Review by Razorskin
"Crash Bandicoot no more!"
After turning out a successful series of Crash Bandicoot games for the Playstation, Naughty Dog decided to make a fresh start for their first game on the PS2. Instead of rehashing the formula they had already established on the Playstation, they decided to take this new platformer title into a different direction. The premise is simple: Jak and Daxter must travel across the world, through various villages and lands to find a magician who will turn Daxter, who has been turned into a woodland creature by Dark Eco, back to normal. Along the way, they must aid the Green Sage in locating his fellow sages and fight the Lurkers that infest the land.
Having built this game from the ground up (codewise), Naughty Dog has managed to build immense environments with a variety of places to explore. Instead of the linear paths of previous games, they've gone with huge lands that are built with a massive amount of polygons, pushing what the PS2 hardware can do. Visual effects are well done and incorporate well into the whole scheme. Texture maps on the environment are excellently done, aiding the visual presence of the game. If you just stop and look around, you'll be able to see things off in the distance. Nothing is covered up with fog or darkness to hide pop-up. Kick the tires on this game and you'll find very little that doesn't hold up. Visually, this is one of the better-looking platformers I've seen. It's definently a step up from Naughty Dogs previous work.
Those familiar with Mario 64 and Banjo Kazooie will immediately recognize the style of platformer. Jak's moves are familiar for anyone whose played any of the previous Crash Bandicoot games. While these liberal borrowings might make a normal game feel unoriginal, it's done so well here that unless you're nit-picking, you won't care. Areas are filled with a variety of items to find and you always have a laundry list of goals to perform to collect Power Cells (which will allow you access to the more villages). Probably the most impressive part of the game is that all of the territory is connected, visually and gameplay-wise. Anywhere you can see, you can get to. With relatively no loading times (there is a pause before cut-scenes), Jak and Daxter can run from the main village to exploration areas seamlessly. There's no jumping into a portal to go from the main hub to sublevels here. Along with the basic platforming elements, there are a areas where you must ride a Zoomer (flying rocket) to either get to a location or to collect items in an area where you might not be able to walk. The goals you must achieve are also varied enough to keep Jak and Daxter from feeling like a fetch-quest. There's a lot to do and a lot to discover.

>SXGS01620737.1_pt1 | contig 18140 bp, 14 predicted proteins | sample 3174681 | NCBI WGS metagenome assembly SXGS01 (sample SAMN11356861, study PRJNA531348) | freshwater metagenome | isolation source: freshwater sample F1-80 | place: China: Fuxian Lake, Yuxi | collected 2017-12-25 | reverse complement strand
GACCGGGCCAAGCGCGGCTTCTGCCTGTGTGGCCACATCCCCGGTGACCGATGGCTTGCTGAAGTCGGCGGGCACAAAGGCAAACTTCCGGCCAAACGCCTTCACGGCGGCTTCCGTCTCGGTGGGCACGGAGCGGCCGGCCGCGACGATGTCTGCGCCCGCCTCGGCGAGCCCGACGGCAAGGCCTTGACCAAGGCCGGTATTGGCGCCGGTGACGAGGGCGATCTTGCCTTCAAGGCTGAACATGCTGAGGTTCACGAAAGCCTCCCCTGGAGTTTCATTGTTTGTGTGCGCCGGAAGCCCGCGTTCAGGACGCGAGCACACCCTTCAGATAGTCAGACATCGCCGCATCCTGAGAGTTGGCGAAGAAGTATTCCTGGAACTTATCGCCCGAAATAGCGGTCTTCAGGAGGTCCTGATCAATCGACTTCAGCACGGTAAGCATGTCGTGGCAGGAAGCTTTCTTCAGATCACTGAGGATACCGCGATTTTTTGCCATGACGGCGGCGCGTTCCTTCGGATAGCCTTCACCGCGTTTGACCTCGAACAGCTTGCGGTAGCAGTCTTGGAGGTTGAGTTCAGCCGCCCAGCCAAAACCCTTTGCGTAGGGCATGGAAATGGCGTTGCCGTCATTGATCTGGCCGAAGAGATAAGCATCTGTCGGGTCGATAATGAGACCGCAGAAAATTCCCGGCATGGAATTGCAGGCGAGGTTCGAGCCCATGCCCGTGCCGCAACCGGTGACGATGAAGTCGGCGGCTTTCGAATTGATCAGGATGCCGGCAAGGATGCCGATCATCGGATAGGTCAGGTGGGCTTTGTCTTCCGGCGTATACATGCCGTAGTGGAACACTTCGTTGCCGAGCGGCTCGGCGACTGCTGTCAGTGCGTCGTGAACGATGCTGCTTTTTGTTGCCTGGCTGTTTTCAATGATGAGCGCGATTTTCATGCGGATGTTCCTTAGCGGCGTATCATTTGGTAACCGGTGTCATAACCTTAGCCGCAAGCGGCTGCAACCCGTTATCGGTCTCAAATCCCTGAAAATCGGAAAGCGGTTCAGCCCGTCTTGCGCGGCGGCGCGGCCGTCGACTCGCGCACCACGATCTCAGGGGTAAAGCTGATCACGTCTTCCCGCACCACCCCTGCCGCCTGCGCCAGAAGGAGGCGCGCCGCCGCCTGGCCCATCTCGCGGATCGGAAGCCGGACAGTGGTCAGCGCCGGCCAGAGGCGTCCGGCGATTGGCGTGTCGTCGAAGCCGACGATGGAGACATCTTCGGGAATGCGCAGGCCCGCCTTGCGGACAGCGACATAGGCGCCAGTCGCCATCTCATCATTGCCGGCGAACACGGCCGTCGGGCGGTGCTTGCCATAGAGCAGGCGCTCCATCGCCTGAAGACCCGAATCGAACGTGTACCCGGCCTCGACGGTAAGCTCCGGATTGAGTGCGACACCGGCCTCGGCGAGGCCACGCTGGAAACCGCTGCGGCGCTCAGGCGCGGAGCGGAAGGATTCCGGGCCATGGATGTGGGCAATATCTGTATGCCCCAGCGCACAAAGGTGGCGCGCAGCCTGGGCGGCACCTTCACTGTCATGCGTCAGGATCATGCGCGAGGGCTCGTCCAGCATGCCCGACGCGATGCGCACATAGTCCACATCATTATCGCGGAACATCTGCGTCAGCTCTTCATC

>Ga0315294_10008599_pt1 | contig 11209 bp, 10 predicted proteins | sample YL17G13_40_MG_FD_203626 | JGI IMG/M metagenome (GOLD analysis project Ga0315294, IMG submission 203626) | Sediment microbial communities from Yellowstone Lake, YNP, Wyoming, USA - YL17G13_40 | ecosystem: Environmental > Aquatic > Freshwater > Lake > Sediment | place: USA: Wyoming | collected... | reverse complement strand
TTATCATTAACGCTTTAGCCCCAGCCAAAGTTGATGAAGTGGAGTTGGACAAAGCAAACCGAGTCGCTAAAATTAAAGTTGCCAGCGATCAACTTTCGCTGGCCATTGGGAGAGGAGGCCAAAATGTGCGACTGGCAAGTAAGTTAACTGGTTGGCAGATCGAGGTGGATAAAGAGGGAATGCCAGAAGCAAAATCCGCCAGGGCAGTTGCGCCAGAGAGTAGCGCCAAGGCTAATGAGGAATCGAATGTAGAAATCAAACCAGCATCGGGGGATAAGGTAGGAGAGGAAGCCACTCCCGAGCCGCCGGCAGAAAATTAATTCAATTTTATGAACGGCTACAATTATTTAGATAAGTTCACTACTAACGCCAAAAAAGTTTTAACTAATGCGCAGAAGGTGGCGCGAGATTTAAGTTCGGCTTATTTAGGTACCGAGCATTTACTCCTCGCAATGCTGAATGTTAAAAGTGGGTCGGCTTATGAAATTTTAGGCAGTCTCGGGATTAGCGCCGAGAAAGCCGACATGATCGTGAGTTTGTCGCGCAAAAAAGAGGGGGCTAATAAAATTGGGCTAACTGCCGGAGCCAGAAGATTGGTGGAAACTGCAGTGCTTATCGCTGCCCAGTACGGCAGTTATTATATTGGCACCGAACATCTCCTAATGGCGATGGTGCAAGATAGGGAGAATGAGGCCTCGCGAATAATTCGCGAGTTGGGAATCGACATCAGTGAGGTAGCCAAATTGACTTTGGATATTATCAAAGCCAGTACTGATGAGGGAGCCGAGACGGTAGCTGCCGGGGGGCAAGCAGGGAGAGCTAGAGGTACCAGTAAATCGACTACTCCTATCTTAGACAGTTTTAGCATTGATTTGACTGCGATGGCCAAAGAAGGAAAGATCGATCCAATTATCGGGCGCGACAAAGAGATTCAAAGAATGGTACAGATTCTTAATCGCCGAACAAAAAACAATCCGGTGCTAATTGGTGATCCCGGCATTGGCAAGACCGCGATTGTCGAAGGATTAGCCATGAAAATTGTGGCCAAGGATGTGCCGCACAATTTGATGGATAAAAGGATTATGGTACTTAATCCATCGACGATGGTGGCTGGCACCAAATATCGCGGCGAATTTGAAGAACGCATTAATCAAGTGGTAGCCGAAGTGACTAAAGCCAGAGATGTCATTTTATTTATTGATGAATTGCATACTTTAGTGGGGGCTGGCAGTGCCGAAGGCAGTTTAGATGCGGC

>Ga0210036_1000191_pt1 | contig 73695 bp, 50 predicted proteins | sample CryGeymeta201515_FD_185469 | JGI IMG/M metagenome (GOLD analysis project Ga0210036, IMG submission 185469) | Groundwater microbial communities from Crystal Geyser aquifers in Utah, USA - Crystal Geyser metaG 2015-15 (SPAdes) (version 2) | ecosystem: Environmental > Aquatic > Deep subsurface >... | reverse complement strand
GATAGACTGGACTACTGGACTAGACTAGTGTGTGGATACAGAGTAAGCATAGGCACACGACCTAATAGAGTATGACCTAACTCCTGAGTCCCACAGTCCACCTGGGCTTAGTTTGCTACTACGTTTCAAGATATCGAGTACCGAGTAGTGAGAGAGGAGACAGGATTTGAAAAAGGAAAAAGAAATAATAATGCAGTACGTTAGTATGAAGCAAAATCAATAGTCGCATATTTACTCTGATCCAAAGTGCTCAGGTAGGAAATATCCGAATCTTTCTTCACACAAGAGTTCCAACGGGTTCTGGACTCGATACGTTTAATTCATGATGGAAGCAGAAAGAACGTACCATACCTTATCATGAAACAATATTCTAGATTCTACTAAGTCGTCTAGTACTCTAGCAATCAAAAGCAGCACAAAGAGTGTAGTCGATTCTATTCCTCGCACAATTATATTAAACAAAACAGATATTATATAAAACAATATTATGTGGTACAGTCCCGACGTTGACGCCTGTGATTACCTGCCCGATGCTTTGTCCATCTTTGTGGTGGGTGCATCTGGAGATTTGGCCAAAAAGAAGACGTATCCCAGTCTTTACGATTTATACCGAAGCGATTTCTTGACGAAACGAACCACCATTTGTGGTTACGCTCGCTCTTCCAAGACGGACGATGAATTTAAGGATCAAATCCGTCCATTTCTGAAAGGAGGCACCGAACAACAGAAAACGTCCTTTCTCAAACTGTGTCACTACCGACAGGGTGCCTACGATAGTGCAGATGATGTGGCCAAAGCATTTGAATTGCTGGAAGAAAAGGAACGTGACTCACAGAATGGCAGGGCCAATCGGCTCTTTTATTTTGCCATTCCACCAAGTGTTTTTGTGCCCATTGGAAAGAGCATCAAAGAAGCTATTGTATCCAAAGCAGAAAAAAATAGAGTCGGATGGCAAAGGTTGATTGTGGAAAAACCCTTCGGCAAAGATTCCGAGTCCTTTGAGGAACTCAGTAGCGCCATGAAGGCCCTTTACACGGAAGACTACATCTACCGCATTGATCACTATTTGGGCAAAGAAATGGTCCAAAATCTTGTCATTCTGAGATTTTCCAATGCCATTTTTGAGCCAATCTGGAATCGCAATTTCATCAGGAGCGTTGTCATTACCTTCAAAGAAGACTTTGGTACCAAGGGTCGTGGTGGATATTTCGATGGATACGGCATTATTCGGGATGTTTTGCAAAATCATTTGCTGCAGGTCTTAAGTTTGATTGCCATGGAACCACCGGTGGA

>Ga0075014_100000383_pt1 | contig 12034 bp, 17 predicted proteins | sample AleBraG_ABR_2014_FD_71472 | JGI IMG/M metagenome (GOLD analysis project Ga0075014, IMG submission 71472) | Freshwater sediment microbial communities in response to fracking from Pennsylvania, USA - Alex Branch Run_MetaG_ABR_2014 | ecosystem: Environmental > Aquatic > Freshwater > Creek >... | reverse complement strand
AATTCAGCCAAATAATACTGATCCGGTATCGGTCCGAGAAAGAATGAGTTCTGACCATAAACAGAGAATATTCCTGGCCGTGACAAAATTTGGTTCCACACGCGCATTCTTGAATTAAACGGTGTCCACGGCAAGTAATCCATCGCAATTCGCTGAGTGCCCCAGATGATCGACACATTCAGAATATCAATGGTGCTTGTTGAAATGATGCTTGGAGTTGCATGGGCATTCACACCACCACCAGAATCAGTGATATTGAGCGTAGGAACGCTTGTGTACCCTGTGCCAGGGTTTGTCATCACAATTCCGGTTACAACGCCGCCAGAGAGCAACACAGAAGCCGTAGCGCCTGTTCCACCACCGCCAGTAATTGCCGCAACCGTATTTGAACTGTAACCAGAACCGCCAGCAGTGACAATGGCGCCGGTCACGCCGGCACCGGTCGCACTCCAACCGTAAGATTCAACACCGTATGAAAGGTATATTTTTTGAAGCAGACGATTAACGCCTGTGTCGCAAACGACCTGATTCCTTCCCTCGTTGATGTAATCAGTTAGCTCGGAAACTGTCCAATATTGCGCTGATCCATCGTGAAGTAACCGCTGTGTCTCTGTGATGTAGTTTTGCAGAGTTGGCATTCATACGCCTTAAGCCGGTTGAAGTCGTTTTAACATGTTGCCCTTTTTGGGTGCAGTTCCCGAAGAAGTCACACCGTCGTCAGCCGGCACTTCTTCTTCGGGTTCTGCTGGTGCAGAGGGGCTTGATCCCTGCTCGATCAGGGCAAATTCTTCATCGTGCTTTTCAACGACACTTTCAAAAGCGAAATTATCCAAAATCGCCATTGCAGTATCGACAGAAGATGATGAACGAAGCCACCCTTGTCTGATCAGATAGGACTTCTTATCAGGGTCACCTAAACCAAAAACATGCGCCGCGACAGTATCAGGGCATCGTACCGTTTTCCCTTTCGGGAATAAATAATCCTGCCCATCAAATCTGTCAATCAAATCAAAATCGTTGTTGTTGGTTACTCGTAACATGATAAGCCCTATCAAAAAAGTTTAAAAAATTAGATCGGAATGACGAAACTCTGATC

The voice-overs are done well. Since Jak is the silent protagonist, Daxter does more than enough to make up. Daxter's quips ad comments are fun to listen to and even sometimes useful. Music-wise, the game is fairly good, even though some of the tracks can get a little old after a while. The same goes for the sound effects. The sound of the Zoomer, while well done, can get old if you play on the respective levels too long. Fortunately, if any of these grow tiresome, you can choose to turn that respective item down in the Audio menu.
With a game as high-quality as this, it's hard to find much that's wrong. The few things that do stand out really are only things I wished had been resolved or were directly related to the sheer ambition of this game. There are some moments of slow-down when rotating the camera in the environment and sometimes you have to fight the camera to get a good enough view of your next jump or where you're heading. Also, any of the events with the Zoomer may prove to be a little frustrating because, frankly, the Zoomer handles like a parade float. Once you figure out how to move it around the courses, you should be doing fine. Finally, with as challenging and fun as the boss battles were, I wish there were more than the few littered about the game.
Plainly stated, Jak and Daxter is a fun game that offers a fair degree of difficulty. Any fan of platformers should own this game and those who aren't should at least rent it. Jak and Daxter may change your mind about platformers, especially on the PS2. This game is definitely one of the better games to come out this year.
Note: I rated this game an 8 because of the fact that it obviously borrows its moves and basic core from other games. If you have no problem with use of Crash Bandicoots moves and basic gameplay structure of the aforementioned games, then Jak and Daxter is an easy 9 out of 10.
Reviewer's Score: 8/10 | Originally Posted: 12/08/01, Updated 12/08/01
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